"Whatever In Creation Exists Without My Knowledge Exists Without My Consent": First Edition Of Cormac McCarthy's Masterpiece Blood Meridian; Inscribed by Him to Close Friend John Sheddan in the Year of Publication
Blood Meridian, or The Evening Redness in the West.
Item Number: 93522
New York: Random House, 1985.
First edition of the author’s fifth novel. Octavo, original half red cloth. Association copy, inscribed by the author in the month of publication on the front free endpaper, “For John Sheddan At Saxon Oaks Manor In April of 1985 All the best, old friend Cormac.” The recipient John Sheddan was a close friend of McCarthy’s. “Some of McCarthy’s friends claim that the character Gene Harrogate (a character in McCarthy’s novel, Suttree), or at least his watermelon venture, was based in some way on John Sheddan, “scholar, schemer, hustler, melon paramour” (Gibson 23)… However in a letter of response to Gibson’s article, Knoxvillian Buzz Kelley writes that Sheddan was “probably McCarthy’s best and most loyal friend from the Knoxville crowd,” holder of two master’s degrees, and not at all “a violator of vegetables nor one to fornicate with fruits” (Dianne C. Luce, Reading the World: Cormac McCarthy’s Tennessee Period). Near fine in a near fine dust jacket with light wear. Jacket design by Richard Adelson. Housed in a custom half morocco clamshell box. Next to the dedication copy, this is the best association possible.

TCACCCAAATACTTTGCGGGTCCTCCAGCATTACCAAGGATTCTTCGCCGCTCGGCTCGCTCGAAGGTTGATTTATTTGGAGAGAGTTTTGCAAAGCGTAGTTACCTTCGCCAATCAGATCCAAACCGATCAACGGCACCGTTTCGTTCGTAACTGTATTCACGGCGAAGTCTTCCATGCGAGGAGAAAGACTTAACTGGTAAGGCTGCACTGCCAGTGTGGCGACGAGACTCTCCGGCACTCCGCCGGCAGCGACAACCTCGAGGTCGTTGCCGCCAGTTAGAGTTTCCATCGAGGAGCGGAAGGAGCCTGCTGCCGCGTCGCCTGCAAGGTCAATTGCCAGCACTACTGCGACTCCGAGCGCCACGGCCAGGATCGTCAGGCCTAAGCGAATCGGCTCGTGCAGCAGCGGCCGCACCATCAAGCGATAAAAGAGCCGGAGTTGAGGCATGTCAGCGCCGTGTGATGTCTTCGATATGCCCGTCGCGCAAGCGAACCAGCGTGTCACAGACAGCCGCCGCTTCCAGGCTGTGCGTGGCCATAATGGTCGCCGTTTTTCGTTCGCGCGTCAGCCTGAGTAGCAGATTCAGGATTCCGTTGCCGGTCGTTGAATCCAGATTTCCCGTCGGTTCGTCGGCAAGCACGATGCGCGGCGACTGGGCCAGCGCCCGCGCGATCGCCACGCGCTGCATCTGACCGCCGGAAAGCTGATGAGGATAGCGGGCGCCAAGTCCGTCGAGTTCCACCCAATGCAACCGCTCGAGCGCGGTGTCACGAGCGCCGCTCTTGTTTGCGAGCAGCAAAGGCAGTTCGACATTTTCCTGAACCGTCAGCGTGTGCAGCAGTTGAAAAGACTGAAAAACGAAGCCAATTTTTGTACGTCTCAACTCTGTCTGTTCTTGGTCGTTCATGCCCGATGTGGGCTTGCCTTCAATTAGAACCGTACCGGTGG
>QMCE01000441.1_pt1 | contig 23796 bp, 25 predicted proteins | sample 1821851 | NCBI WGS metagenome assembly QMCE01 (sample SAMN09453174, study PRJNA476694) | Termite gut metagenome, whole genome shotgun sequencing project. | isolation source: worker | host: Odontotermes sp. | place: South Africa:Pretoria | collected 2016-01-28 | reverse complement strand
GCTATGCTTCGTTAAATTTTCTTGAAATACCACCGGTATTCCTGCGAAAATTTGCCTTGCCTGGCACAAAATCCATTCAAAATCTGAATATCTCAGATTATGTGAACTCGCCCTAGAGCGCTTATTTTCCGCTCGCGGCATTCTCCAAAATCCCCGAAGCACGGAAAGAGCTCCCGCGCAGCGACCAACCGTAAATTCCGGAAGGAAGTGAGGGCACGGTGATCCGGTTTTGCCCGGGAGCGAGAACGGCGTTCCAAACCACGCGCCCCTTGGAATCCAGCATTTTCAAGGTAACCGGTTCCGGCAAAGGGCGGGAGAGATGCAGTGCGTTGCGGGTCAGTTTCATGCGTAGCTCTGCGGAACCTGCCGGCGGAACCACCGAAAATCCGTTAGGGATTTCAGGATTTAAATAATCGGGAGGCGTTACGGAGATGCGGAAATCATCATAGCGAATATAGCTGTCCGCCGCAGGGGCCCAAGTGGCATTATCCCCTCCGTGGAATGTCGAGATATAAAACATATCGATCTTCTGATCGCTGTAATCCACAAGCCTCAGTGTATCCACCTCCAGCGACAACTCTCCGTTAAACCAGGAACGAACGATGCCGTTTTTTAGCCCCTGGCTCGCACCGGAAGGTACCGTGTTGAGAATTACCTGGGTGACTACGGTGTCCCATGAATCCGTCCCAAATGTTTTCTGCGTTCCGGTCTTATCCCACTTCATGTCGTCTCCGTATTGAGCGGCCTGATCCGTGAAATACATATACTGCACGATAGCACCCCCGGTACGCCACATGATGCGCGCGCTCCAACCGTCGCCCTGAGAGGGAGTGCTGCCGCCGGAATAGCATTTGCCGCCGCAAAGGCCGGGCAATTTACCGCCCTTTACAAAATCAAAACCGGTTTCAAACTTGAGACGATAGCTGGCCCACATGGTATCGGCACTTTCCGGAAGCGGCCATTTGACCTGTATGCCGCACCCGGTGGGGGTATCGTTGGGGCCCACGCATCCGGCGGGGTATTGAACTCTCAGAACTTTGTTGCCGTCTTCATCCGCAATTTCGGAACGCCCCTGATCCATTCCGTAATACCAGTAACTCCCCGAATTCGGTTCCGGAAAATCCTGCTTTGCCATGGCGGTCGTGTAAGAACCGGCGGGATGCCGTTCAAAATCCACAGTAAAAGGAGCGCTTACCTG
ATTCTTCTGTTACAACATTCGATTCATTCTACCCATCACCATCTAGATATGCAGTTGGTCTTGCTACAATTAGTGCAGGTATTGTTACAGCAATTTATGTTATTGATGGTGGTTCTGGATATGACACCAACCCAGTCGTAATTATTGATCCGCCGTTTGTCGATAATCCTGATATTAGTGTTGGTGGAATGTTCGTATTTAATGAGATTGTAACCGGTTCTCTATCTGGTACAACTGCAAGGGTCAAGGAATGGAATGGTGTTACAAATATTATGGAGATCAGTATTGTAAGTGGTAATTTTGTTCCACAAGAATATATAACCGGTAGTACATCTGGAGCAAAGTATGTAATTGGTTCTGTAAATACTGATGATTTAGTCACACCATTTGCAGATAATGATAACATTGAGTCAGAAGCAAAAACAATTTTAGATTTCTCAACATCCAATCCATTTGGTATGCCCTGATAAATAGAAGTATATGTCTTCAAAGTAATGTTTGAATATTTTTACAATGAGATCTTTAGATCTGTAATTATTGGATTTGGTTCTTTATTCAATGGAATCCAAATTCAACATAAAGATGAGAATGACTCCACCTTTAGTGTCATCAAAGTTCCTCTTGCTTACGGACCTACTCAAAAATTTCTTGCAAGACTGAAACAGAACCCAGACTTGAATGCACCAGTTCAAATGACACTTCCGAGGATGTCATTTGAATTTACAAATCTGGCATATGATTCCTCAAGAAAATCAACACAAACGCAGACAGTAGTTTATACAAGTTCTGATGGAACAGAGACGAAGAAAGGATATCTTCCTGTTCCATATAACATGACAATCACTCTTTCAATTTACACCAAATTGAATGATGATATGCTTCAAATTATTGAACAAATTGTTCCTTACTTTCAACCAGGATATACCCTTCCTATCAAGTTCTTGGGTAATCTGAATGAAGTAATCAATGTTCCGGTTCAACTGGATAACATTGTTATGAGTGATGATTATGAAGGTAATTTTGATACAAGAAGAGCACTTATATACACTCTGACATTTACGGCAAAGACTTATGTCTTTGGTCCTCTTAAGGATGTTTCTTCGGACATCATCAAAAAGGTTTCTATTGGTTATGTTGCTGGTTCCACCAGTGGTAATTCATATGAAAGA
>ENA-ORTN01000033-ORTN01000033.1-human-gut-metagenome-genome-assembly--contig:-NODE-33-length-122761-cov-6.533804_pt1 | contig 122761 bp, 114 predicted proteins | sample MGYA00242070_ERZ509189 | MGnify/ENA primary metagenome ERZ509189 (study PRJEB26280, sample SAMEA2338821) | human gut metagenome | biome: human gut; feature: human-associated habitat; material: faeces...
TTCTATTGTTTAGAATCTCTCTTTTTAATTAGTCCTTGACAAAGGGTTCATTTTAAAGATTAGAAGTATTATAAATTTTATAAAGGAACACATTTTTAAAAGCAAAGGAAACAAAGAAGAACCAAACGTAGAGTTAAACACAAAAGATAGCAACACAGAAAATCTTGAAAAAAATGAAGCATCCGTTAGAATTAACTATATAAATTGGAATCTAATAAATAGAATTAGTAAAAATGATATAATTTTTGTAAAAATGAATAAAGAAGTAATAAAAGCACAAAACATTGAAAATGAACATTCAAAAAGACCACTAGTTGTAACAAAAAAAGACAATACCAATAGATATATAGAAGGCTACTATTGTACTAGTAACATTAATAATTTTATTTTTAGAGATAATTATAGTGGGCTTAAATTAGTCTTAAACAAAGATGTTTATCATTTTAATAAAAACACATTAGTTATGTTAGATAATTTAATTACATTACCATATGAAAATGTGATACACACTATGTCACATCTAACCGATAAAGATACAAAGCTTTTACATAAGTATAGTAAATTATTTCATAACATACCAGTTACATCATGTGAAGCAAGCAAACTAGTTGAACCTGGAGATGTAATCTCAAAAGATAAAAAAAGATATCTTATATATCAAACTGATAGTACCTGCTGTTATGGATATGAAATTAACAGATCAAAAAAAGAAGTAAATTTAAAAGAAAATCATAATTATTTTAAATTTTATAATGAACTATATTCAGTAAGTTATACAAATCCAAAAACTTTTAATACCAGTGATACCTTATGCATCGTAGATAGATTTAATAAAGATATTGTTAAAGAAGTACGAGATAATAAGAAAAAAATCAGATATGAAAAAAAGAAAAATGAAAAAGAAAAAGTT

"Blood Meridian seems to me the authentic American apocalyptic novel, more relevant even in 2000 than it was fifteen years ago. The fulfilled renown of Moby-Dick and of As I Lay Dying is augmented by Blood Meridian, since Cormac McCarthy is the worthy disciple both of Melville and of Faulkner. I venture that no other living American novelist, not even Pynchon, has given us a book as strong and memorable as Blood Meridian" (Harold Bloom). McCarthy can only be compared with our greatest writers, with Melville and Faulkner, and this is his masterpiece" (Michael Herr).